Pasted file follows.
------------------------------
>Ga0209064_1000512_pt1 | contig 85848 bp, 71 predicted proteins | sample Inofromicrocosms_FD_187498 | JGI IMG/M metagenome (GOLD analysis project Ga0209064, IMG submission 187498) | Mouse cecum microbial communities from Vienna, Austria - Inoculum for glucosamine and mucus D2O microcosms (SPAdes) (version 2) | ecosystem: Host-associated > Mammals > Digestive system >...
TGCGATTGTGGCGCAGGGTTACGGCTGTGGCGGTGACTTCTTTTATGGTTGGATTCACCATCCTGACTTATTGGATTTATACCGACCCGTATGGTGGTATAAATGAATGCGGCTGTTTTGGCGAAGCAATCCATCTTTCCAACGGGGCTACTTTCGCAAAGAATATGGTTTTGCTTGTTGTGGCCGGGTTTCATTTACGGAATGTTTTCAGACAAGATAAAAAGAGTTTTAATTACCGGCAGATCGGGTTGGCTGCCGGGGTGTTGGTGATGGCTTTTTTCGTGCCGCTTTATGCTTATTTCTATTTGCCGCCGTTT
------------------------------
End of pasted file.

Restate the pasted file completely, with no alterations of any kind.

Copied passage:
>Ga0209064_1000512_pt1 | contig 85848 bp, 71 predicted proteins | sample Inofromicrocosms_FD_187498 | JGI IMG/M metagenome (GOLD analysis project Ga0209064, IMG submission 187498) | Mouse cecum microbial communities from Vienna, Austria - Inoculum for glucosamine and mucus D2O microcosms (SPAdes) (version 2) | ecosystem: Host-associated > Mammals > Digestive system >...
TGCGATTGTGGCGCAGGGTTACGGCTGTGGCGGTGACTTCTTTTATGGTTGGATTCACCATCCTGACTTATTGGATTTATACCGACCCGTATGGTGGTATAAATGAATGCGGCTGTTTTGGCGAAGCAATCCATCTTTCCAACGGGGCTACTTTCGCAAAGAATATGGTTTTGCTTGTTGTGGCCGGGTTTCATTTACGGAATGTTTTCAGACAAGATAAAAAGAGTTTTAATTACCGGCAGATCGGGTTGGCTGCCGGGGTGTTGGTGATGGCTTTTTTCGTGCCGCTTTATGCTTATTTCTATTTGCCGCCGTTT